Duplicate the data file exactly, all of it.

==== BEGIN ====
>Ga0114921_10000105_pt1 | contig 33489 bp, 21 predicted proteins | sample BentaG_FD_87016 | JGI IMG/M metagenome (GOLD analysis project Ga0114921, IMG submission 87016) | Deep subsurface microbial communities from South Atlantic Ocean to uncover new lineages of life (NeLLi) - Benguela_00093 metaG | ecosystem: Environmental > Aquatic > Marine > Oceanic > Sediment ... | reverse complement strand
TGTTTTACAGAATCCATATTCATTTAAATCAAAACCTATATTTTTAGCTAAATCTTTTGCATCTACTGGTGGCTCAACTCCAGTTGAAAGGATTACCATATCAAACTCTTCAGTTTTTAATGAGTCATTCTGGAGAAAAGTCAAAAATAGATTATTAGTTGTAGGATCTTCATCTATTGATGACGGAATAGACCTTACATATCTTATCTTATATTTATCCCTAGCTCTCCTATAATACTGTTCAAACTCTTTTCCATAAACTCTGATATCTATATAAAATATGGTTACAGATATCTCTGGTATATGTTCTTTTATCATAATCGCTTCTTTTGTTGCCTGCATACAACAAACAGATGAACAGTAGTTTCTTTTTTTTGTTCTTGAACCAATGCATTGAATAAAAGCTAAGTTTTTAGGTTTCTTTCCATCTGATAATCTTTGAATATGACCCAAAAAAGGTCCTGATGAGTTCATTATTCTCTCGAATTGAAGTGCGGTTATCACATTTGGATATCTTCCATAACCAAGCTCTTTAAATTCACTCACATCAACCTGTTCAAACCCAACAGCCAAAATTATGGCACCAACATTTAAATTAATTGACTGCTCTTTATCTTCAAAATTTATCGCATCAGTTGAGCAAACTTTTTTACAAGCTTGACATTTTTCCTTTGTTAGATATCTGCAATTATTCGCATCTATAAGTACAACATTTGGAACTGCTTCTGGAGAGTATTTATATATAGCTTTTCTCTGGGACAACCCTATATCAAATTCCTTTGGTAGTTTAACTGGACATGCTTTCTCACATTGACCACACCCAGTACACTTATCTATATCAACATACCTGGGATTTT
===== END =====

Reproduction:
>Ga0114921_10000105_pt1 | contig 33489 bp, 21 predicted proteins | sample BentaG_FD_87016 | JGI IMG/M metagenome (GOLD analysis project Ga0114921, IMG submission 87016) | Deep subsurface microbial communities from South Atlantic Ocean to uncover new lineages of life (NeLLi) - Benguela_00093 metaG | ecosystem: Environmental > Aquatic > Marine > Oceanic > Sediment ... | reverse complement strand
TGTTTTACAGAATCCATATTCATTTAAATCAAAACCTATATTTTTAGCTAAATCTTTTGCATCTACTGGTGGCTCAACTCCAGTTGAAAGGATTACCATATCAAACTCTTCAGTTTTTAATGAGTCATTCTGGAGAAAAGTCAAAAATAGATTATTAGTTGTAGGATCTTCATCTATTGATGACGGAATAGACCTTACATATCTTATCTTATATTTATCCCTAGCTCTCCTATAATACTGTTCAAACTCTTTTCCATAAACTCTGATATCTATATAAAATATGGTTACAGATATCTCTGGTATATGTTCTTTTATCATAATCGCTTCTTTTGTTGCCTGCATACAACAAACAGATGAACAGTAGTTTCTTTTTTTTGTTCTTGAACCAATGCATTGAATAAAAGCTAAGTTTTTAGGTTTCTTTCCATCTGATAATCTTTGAATATGACCCAAAAAAGGTCCTGATGAGTTCATTATTCTCTCGAATTGAAGTGCGGTTATCACATTTGGATATCTTCCATAACCAAGCTCTTTAAATTCACTCACATCAACCTGTTCAAACCCAACAGCCAAAATTATGGCACCAACATTTAAATTAATTGACTGCTCTTTATCTTCAAAATTTATCGCATCAGTTGAGCAAACTTTTTTACAAGCTTGACATTTTTCCTTTGTTAGATATCTGCAATTATTCGCATCTATAAGTACAACATTTGGAACTGCTTCTGGAGAGTATTTATATATAGCTTTTCTCTGGGACAACCCTATATCAAATTCCTTTGGTAGTTTAACTGGACATGCTTTCTCACATTGACCACACCCAGTACACTTATCTATATCAACATACCTGGGATTTT